Weed foraging is the age old tradition of learning to identify and use edible weeds as a nutritious ingredient for your meals, salads and herbal teas. Weeds can be foraged from your garden, neighbouring properties or from public green spaces, turning a problem into a solution.

Please note that this is an introduction to weed foraging based on our limited experience and should not be taken as expert advice (nor should you go weed foraging based on this article alone).

If you want to try your hand at foraging, get a good book first and study it well (The Weed Forager’s Handbook by Adam Grubb and Annie Raser-Rowland is great for learning about common edible and medicinal weeds in Australia) and if possible in your area, consider learning from a more experienced forager either informally or through a workshop or organised group.  

So why would you want to eat weeds?

  • The word “weed” is subjective; Many so-called “weeds” have been traditionally used for human consumption and medicinal purposes.
  • Weeds have the characteristics of “pioneer species” meaning that they take hold in highly damaged earth in order to repair it and create a habitat for other species to move back in.
  • Most edible weeds are leafy greens and are highly nutritious, in fact dandelion, as an example, is the most nutritious vegetable ever tested by the US Department of Agriculture.
  • Edible weeds (like any weed) grow in places where other plants will not, like the cracks in your concrete pavers or can be sourced for free from public areas.
  • When picked at the right time, edible weeds also exhibit great flavours to add to your culinary menu.
  • Turning edible weeds into a solution turns weeding the garden from a chore into a pleasure.


Wild rocket growing between pavers


What abour precautions?

  • Certain weeds can be very toxic potentially causing death if ingested or other undesired symptoms like skin rash.
  • For inexperienced foragers, it can be hard to differentiate between poisonous plants and edible ones that look similar.
  • Because of this, do not eat any plant unless you are 100% sure you know what it is which is why we highly recommend using a good book (with good photos to assist with successful plant identification) and if possible, learning from an expert or someone more experienced.
  • Experts recommend starting out with one or two common varieties and then slowly building from there to develop your skills as a weed forager.
  • As an example, we started with dandelion and nettle because they are easy to safely identify, they grow in our area and are great in pestos, salads and herbal teas.


Nettles (a.k.a. stinging/dwarf/English nettles) are highly useful and easy to identify


  • Some edible weeds have edible parts and poisonous parts so in this case, you also need to learn which parts you can safely use.
  • It is also important to note that some edible weeds may not be suitable for certain people to ingest (e.g. plants containing strong flavour compounds for pregnant women/women trying to conceive or nitrate accumulators for infants) which again, underlines the importance of seeking expert advice.
  • When adding a new food to your diet, start with small quantities to give your digestion and taste buds time to adjust.
  • If foraging in public areas, check your local laws to see if your local council has sprayed weeds with herbicides and if they mark these areas with signs or dye (obviously, you don’t want to ingest weeds that have been sprayed with herbicide).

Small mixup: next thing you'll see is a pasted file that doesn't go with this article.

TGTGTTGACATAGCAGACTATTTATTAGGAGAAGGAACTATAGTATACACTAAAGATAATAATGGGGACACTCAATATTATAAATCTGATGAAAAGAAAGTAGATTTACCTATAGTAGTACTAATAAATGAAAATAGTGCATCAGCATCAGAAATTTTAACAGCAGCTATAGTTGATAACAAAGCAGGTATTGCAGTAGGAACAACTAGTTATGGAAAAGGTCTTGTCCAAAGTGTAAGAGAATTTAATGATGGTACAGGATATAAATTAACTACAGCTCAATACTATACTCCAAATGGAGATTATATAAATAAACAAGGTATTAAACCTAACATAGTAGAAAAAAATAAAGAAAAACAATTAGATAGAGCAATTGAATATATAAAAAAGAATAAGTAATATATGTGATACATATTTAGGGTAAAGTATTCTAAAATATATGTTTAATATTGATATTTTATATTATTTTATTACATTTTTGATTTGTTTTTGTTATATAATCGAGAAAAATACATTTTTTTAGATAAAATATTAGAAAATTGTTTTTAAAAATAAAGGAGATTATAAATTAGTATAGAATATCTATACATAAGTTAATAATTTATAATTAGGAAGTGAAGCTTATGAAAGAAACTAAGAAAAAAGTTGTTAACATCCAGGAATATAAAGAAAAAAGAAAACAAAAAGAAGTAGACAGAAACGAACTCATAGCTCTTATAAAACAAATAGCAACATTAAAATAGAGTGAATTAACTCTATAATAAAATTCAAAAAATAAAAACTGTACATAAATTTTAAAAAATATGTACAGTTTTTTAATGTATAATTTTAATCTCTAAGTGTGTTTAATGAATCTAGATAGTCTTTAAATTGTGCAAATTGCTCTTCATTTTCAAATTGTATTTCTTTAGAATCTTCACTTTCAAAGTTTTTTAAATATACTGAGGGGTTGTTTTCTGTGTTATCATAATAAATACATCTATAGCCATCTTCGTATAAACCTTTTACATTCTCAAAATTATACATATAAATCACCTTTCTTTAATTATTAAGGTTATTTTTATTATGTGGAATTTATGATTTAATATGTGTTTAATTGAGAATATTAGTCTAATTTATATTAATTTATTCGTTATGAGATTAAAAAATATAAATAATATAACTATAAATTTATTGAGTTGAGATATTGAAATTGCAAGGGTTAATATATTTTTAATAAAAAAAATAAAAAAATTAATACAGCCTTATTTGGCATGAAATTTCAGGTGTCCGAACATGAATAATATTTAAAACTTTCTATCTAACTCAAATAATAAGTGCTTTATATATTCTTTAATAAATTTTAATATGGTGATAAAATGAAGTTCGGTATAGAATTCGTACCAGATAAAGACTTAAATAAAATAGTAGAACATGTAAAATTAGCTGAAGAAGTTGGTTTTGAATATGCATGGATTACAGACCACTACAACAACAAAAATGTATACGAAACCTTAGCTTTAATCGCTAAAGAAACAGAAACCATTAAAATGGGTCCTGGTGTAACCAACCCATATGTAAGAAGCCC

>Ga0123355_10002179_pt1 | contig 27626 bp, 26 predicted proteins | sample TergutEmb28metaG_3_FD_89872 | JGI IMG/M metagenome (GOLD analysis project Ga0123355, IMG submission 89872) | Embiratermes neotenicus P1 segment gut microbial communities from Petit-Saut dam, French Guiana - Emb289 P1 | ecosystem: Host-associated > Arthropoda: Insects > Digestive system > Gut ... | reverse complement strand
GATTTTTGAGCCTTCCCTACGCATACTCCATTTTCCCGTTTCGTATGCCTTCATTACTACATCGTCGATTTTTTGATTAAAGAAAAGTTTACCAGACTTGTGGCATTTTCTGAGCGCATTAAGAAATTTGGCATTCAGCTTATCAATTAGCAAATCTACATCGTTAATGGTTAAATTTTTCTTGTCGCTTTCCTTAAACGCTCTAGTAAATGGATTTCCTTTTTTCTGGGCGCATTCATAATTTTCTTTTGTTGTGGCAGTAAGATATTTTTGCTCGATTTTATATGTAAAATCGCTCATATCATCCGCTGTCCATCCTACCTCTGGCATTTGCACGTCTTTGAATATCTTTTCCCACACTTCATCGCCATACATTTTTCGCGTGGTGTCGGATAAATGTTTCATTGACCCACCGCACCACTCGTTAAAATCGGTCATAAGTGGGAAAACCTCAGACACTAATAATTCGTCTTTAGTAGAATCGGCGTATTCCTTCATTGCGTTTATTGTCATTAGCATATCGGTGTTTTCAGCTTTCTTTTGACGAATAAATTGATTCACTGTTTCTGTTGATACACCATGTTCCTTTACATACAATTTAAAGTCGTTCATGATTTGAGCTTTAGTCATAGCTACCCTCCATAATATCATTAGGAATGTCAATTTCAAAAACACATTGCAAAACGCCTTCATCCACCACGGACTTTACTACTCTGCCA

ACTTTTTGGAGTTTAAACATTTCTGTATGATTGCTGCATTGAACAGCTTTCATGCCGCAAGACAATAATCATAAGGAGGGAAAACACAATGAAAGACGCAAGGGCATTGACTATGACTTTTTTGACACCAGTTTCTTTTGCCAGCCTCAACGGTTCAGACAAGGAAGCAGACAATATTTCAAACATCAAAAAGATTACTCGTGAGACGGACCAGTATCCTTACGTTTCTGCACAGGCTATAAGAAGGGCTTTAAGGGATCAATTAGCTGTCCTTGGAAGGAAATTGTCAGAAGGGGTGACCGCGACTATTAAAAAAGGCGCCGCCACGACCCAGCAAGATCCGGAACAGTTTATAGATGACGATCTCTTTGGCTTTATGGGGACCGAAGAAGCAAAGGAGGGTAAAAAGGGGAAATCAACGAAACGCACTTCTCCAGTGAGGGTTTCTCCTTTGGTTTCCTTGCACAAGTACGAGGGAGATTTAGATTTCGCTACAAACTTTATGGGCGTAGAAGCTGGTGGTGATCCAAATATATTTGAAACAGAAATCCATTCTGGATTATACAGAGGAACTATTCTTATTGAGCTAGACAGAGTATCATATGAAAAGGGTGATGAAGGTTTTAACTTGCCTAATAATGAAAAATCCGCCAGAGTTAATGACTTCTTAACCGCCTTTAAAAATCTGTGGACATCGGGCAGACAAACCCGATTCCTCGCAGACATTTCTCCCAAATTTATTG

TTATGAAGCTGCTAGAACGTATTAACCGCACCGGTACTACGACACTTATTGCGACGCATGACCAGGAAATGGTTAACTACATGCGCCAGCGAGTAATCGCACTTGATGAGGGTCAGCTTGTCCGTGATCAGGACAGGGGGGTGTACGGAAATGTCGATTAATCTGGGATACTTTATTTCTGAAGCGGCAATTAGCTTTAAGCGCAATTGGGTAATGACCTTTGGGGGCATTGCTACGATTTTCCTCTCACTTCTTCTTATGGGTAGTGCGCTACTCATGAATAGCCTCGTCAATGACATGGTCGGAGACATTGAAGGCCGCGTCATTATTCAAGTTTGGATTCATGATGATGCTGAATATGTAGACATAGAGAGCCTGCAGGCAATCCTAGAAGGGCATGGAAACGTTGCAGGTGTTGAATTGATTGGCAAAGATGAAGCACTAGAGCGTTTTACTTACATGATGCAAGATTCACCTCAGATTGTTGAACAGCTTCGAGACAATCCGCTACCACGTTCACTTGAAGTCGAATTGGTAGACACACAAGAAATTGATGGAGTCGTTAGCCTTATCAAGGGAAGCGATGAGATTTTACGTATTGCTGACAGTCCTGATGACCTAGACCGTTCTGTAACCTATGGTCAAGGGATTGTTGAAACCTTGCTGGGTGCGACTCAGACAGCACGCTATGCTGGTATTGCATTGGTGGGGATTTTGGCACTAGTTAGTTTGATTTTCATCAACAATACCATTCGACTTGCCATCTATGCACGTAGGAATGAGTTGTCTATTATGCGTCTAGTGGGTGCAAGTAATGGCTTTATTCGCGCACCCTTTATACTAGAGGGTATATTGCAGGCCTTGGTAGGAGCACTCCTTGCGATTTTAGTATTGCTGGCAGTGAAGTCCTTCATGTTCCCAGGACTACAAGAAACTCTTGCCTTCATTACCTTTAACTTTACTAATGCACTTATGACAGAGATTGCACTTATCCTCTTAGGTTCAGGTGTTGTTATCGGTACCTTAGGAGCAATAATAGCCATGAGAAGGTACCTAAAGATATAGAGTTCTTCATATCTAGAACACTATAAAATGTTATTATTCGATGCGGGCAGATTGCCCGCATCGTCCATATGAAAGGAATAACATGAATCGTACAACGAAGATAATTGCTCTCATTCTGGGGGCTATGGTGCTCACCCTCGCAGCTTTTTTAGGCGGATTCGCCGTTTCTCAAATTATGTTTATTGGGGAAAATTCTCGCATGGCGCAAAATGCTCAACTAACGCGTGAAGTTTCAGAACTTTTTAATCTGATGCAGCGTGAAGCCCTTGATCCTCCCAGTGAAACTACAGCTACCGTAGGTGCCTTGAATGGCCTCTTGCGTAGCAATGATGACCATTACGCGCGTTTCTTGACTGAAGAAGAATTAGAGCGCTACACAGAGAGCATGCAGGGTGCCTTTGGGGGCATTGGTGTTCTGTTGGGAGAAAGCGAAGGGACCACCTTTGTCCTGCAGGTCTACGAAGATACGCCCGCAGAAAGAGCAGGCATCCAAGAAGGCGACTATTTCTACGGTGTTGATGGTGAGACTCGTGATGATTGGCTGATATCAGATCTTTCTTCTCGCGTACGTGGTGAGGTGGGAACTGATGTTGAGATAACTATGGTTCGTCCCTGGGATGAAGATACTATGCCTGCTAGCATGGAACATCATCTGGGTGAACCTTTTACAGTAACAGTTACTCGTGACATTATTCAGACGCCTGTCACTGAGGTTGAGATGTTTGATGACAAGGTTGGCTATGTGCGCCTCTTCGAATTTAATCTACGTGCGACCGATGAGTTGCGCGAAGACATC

• Be mindful that weeds in certain areas may be contaminated by pollutants including traffic exhaust fumes, polluted water, industrial pollution and lead paint contamination.
  • Don’t let the risks put you off; any activity where you take responsibility for learning to meet your own needs has risks, it’s just important to learn how to manage these risks safely.


Is it worth all of this effort?


Wild onions are a beautiful and delicious salad green

“IMG_0131” by misterlevel is licensed under CC BY-NC-ND 2.0


  • Along with many other people who traditionally foraged for weeds or more recently are reviving this lost art, we think it’s worth the effort.
  • In line with expert advice, we have found that the young and tender leaves on edible weeds are the best to eat (especially before flowering) and that stems should be avoided.
  • An hours work picking nettles in a field on a nice winters morning plus an hour of spreading them onto drying racks and blanching some got us over a year’s supply of delicious nettle tea plus 9 jars of nettle pesto (nettle loses its sting when blanched, dried or cooked and tastes similar to spinach) saving us $150.
  • Though some still get pulled out, weeds are generally now useful to us and when they show up in the garden they can give us valuable feedback about soil and moisture conditions or provide some natural pest control.
  • Our walks have become more enjoyable as we have learnt to identify some common weeds in our area plus through an edible weed walk we discovered the delights of varieties like wild onion and prickly pear.
  • We now know that there is a free source of greens that grow with no effort beyond the boundaries of our home, in fact we have only just hit the tip of the iceberg.
  • Again, we can slowly build our knowledge as time allows whilst sticking with using edible weeds that we can safely identify and use.

With the above precautions in mind, weed foraging is a great way to turn edible weeds in your garden or beyond into a source of nutritious and tasty greens or for medicinal uses. Get a good book and if possible, learn from an expert or experienced forager to compliment your garden with a free source of greens and to satisfy your inner hunter gatherer.

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